An important element in the introduction of water charges is to encourage reduced consumption and flat charges do nothing to encourage households to use less water.

How long will it take to rollout metering?
The installation of meters will commence in 2012 and the programme will be rolled out on an accelerated basis.

Will jobs be created?
The Department estimates that there is the potential to provide up to 2,000 jobs per annum from the metering programme.

Do Irish companies have the experience to project manage this kind of a project or is it more likely that a foreign contractor will win the business?
Yes, Irish companies are well equipped to undertake key elements of the programme.

How many companies will be involved?

As some contractors may tender for and be awarded a number of contracts, there could be in the region of 50 to 100 companies involved.

What will the meters look like?
The meters will be installed in a boundary box with just the cover visible at ground level similar to those that can be seen outside shops and other commercial premises at present.

How much does the meter cost?
The Department has prepared detailed cost estimates following extensive market soundings. It would be inappropriate to release these estimates in advance of a competitive procurement process. The cost of installing an individual meter will vary depending on the location of the property.

Where will they be on the property?
Meters and boundary boxes will be located outside the curtilage of the property in the public footpath or in the grass verge at the roadside.

Will household have to grant permission to access their land for installation?
Access to private property will generally not be required as meters/boundary boxes will be installed outside the curtilage of the property in the public footpath or in the grass verge at the roadside.

Is the meter connected automatically or will households have to give permission/do anything?
Householders will not have to give permission or do anything to facilitate boundary box installation. A short interruption to water supply (in the order 2 to 3 hours) will arise while the boundary box is being installed. Meters will be installed later.

What households can not be metered?

Certain categories of household may not be metered initially due to the high cost or technical difficulty of doing so. These would include flat and apartment complexes as well as households with shared service connections.

How many of them are there?
The Department estimates that up to 300,000 would not be metered.

What will be the level of charges?

The regulator will be responsible for determining the cost of water services.

Will there be a standing charge?
Standing or network charges are a common feature of charges for other utility services here in Ireland and internationally.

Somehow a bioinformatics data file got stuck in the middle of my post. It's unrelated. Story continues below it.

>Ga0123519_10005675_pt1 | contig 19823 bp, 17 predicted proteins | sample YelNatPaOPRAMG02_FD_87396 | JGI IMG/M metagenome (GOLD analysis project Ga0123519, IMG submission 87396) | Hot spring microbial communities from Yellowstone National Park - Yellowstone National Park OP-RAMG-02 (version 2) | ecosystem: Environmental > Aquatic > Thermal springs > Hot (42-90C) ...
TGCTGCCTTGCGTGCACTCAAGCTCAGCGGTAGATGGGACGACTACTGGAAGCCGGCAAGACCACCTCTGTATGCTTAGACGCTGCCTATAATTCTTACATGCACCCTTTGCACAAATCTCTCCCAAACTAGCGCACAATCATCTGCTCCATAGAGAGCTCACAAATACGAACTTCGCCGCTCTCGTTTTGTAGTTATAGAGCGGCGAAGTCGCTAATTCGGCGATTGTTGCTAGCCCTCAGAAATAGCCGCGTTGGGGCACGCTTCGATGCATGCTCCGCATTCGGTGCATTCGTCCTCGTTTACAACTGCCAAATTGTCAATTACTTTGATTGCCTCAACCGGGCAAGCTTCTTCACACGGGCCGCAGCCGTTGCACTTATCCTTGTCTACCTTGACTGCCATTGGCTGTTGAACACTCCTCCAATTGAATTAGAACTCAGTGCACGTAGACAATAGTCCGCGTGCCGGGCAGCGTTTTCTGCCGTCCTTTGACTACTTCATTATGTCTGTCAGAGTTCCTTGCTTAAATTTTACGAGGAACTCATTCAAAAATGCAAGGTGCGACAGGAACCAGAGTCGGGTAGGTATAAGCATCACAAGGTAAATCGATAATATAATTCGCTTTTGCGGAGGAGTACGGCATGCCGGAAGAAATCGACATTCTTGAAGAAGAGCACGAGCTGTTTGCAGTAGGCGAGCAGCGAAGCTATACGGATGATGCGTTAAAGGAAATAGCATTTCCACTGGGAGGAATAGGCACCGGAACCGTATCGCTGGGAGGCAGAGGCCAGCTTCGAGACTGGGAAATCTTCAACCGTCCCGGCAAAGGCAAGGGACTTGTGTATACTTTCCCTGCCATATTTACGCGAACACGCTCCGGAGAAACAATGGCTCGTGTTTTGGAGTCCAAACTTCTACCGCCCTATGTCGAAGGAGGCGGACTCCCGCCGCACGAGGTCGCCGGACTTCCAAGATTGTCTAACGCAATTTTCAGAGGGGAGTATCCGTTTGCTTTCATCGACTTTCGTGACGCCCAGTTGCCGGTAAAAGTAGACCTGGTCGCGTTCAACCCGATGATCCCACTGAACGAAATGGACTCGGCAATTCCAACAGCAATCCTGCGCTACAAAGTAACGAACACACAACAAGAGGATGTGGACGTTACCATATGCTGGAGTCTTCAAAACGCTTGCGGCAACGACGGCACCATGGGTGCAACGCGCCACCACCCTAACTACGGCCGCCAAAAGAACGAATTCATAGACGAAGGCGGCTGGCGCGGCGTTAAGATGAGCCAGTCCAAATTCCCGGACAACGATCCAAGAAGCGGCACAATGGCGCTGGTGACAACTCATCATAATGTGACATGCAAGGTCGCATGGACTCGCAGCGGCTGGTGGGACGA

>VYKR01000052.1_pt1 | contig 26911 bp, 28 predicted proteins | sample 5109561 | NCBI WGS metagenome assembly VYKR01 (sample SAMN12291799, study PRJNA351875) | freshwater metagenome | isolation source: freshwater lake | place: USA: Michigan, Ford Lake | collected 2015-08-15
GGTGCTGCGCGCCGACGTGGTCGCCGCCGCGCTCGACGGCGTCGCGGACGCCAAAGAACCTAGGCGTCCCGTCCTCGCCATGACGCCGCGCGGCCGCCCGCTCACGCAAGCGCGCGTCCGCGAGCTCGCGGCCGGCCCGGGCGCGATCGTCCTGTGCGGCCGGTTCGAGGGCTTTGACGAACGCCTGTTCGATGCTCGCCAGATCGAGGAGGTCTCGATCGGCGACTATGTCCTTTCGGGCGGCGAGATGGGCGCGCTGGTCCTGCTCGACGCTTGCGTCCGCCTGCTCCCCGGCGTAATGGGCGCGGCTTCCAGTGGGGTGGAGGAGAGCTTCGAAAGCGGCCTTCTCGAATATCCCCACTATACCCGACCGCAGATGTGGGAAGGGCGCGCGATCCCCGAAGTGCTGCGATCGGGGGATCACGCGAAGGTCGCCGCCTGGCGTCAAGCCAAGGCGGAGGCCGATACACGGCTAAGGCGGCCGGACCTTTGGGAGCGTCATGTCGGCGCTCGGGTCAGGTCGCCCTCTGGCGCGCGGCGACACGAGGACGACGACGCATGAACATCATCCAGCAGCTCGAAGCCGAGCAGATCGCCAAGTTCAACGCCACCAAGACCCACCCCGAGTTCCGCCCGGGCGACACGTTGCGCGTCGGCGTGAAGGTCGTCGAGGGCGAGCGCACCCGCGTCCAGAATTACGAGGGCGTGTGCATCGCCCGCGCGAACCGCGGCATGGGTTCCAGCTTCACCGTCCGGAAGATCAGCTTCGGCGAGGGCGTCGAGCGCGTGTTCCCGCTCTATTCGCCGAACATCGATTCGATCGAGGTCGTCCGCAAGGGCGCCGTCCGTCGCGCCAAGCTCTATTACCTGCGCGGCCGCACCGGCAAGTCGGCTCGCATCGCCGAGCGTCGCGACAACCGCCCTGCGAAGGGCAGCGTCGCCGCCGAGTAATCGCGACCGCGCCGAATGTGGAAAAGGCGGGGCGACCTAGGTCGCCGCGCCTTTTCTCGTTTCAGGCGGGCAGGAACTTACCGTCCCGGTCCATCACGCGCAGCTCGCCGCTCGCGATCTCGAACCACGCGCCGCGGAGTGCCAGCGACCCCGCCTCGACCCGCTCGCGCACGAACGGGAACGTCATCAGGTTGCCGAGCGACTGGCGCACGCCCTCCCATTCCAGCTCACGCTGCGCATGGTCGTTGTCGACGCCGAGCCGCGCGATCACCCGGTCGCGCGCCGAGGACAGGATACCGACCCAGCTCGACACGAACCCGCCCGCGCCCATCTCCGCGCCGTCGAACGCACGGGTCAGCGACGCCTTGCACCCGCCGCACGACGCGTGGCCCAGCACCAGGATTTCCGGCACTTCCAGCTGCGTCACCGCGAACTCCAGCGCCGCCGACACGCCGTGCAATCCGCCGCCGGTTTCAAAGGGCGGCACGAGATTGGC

Will the charge cover waste water?
Yes, the cost of providing water services includes the cost of treating waste water discharged to the public sewer. However, not all households supplied with drinking water are connected to the public sewer and similarly there may be properties connected to the public sewer who do not receive a public water supply.

Can households provide their own meter?
No. There is a need to ensure a uniform standard of meter is installed to ensure accuracy of readings and also to facilitate a common approach to the collection of meter readings.

How much will the free allowance be?
No decision has been taken on the level of free allowance.

What about affordability for low income and other households who have a high essential use for water?
The Government will ensure that measures are in place in advance of the introduction of water charges to address affordability issues, including situations where a medical condition might require a higher essential use of water.

How much will the metering programme cost and how will it be funded?
It would be inappropriate for me to release these estimates in advance of a competitive procurement process. It is intended that the metering programme will be funded through borrowing on commercial terms from the National Pension Reserve Fund.

How will quality control be ensured?
A quality assurance system will be put in place to ensure that contractors install the boundary boxes and meters to a common and agreed set of standards.

Will houses on group supplies or private wells be required to pay water charges?

What will the role of the Economic Regulator be?
The economic regulation functions are being assigned to the Commission for Energy Regulation. Legislation will govern the functions and operation of the Economic Regulator.

The main role of the Regulator will be to protect the interests of customers.

Will consumers be consulted by the Regulator?
The protection of consumers will be the key role of the Regulator and it would be expected that there will be consultation with consumers as is the case in other regulatory systems e.g. OFWAT, the water regulator in the UK regularly consults on issues of concern to the consumer e.g. performance standards, affordability, etc.

Will the Government be incentivising water conservation measures?
From an environmental point of view, the best way to conserve water is to incentivise people to use less.

What actions can householders take to conserve water?
Householders can ensure that there are no leaks within the curtilage of their property, that any dripping taps, toilet cisterns or showers are repaired, that taps are not left running when washing their teeth or washing fruit and vegetables. They can also collect rainwater for plant or garden watering rather than using tap water.

What is the State doing about leakage?
Most of the investment and work so far has been of a preparatory nature with the establishment of district metering areas at local authority level. Mains rehabilitation strategies have also been developed by local authorities.

Would it not be preferable to address leakage rather than install meters?
The cost of the metering programme will be finally determined through public procurement. However, our cost estimates indicate that the savings in consumption and customer side leakage arising from investment in water metering, with consumption based charges, would reduce water demand by 2 to 3 times the level which would arise from a similar level of investment in the public water main replacement.

Key Statistics – Water consumption facts

Domestic water consumption in average sized household is 145 litres per person per day.

Using national average house occupancy rate of 2.8 (2006 Census), water consumption in an average household is 148 cubic metres per annum.

Typical household water consumption:
Drinking water             3%
Shower/bath                32%
Toilets                          28%
Washing machine         12%
Sink/dishwasher           22%
External use                  3%